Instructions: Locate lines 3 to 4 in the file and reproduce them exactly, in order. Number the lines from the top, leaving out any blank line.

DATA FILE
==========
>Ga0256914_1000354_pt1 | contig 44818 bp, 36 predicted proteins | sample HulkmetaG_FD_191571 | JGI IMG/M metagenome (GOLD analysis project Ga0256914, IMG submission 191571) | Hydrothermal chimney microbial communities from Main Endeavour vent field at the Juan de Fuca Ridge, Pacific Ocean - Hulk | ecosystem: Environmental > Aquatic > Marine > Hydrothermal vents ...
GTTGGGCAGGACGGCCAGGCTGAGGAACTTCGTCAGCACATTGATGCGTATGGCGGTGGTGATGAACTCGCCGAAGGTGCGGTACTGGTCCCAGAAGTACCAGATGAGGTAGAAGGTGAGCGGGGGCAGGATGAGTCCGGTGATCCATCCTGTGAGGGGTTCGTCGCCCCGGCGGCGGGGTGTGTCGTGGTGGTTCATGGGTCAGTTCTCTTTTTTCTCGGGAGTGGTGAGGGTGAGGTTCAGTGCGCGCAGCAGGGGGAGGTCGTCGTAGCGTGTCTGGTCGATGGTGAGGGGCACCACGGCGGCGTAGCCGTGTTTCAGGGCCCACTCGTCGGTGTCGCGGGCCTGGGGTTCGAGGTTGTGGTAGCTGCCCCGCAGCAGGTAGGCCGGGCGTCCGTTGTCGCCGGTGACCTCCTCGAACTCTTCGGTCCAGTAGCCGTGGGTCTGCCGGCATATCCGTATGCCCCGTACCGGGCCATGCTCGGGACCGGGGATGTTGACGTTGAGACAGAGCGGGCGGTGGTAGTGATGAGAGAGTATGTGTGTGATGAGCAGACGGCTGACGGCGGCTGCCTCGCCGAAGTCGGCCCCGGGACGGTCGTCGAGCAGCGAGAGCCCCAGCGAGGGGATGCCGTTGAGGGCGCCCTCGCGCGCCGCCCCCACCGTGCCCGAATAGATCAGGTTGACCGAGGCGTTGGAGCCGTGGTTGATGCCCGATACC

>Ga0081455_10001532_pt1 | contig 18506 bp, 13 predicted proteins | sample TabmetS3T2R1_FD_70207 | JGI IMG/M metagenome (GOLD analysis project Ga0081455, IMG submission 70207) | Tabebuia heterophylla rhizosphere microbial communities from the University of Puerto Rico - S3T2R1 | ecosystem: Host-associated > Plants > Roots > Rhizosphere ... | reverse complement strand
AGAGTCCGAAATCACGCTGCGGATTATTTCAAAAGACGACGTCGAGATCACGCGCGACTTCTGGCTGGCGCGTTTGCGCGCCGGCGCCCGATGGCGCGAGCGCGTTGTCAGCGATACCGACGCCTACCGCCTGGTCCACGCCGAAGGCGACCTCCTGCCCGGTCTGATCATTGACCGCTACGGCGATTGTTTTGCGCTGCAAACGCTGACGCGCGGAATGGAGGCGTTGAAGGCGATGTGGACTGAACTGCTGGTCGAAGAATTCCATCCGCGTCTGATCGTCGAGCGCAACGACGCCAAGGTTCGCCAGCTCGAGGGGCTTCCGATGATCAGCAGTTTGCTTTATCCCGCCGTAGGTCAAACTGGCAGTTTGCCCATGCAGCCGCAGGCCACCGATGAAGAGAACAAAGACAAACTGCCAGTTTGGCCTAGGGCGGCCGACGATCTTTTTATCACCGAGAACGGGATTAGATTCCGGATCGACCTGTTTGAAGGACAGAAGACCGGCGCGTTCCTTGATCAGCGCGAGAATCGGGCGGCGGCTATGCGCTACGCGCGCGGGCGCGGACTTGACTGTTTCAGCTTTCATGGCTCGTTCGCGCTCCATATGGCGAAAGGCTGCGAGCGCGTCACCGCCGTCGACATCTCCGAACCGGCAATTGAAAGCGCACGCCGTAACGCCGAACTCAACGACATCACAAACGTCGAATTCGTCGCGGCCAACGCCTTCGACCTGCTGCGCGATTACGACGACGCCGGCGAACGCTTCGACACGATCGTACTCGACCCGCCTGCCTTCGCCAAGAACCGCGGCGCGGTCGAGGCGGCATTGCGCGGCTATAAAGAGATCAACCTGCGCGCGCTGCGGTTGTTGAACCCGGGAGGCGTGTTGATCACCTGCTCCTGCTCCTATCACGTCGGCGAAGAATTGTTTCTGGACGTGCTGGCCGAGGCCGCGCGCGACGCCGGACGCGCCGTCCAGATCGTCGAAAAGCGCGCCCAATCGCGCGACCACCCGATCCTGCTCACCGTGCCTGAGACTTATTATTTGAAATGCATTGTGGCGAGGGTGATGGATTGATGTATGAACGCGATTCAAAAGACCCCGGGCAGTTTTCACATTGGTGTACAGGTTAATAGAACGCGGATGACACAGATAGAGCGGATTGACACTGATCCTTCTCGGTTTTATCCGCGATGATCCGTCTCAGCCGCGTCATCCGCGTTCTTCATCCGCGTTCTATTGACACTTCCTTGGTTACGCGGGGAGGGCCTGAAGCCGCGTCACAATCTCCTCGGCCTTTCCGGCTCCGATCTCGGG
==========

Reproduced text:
>Ga0081455_10001532_pt1 | contig 18506 bp, 13 predicted proteins | sample TabmetS3T2R1_FD_70207 | JGI IMG/M metagenome (GOLD analysis project Ga0081455, IMG submission 70207) | Tabebuia heterophylla rhizosphere microbial communities from the University of Puerto Rico - S3T2R1 | ecosystem: Host-associated > Plants > Roots > Rhizosphere ... | reverse complement strand
AGAGTCCGAAATCACGCTGCGGATTATTTCAAAAGACGACGTCGAGATCACGCGCGACTTCTGGCTGGCGCGTTTGCGCGCCGGCGCCCGATGGCGCGAGCGCGTTGTCAGCGATACCGACGCCTACCGCCTGGTCCACGCCGAAGGCGACCTCCTGCCCGGTCTGATCATTGACCGCTACGGCGATTGTTTTGCGCTGCAAACGCTGACGCGCGGAATGGAGGCGTTGAAGGCGATGTGGACTGAACTGCTGGTCGAAGAATTCCATCCGCGTCTGATCGTCGAGCGCAACGACGCCAAGGTTCGCCAGCTCGAGGGGCTTCCGATGATCAGCAGTTTGCTTTATCCCGCCGTAGGTCAAACTGGCAGTTTGCCCATGCAGCCGCAGGCCACCGATGAAGAGAACAAAGACAAACTGCCAGTTTGGCCTAGGGCGGCCGACGATCTTTTTATCACCGAGAACGGGATTAGATTCCGGATCGACCTGTTTGAAGGACAGAAGACCGGCGCGTTCCTTGATCAGCGCGAGAATCGGGCGGCGGCTATGCGCTACGCGCGCGGGCGCGGACTTGACTGTTTCAGCTTTCATGGCTCGTTCGCGCTCCATATGGCGAAAGGCTGCGAGCGCGTCACCGCCGTCGACATCTCCGAACCGGCAATTGAAAGCGCACGCCGTAACGCCGAACTCAACGACATCACAAACGTCGAATTCGTCGCGGCCAACGCCTTCGACCTGCTGCGCGATTACGACGACGCCGGCGAACGCTTCGACACGATCGTACTCGACCCGCCTGCCTTCGCCAAGAACCGCGGCGCGGTCGAGGCGGCATTGCGCGGCTATAAAGAGATCAACCTGCGCGCGCTGCGGTTGTTGAACCCGGGAGGCGTGTTGATCACCTGCTCCTGCTCCTATCACGTCGGCGAAGAATTGTTTCTGGACGTGCTGGCCGAGGCCGCGCGCGACGCCGGACGCGCCGTCCAGATCGTCGAAAAGCGCGCCCAATCGCGCGACCACCCGATCCTGCTCACCGTGCCTGAGACTTATTATTTGAAATGCATTGTGGCGAGGGTGATGGATTGATGTATGAACGCGATTCAAAAGACCCCGGGCAGTTTTCACATTGGTGTACAGGTTAATAGAACGCGGATGACACAGATAGAGCGGATTGACACTGATCCTTCTCGGTTTTATCCGCGATGATCCGTCTCAGCCGCGTCATCCGCGTTCTTCATCCGCGTTCTATTGACACTTCCTTGGTTACGCGGGGAGGGCCTGAAGCCGCGTCACAATCTCCTCGGCCTTTCCGGCTCCGATCTCGGG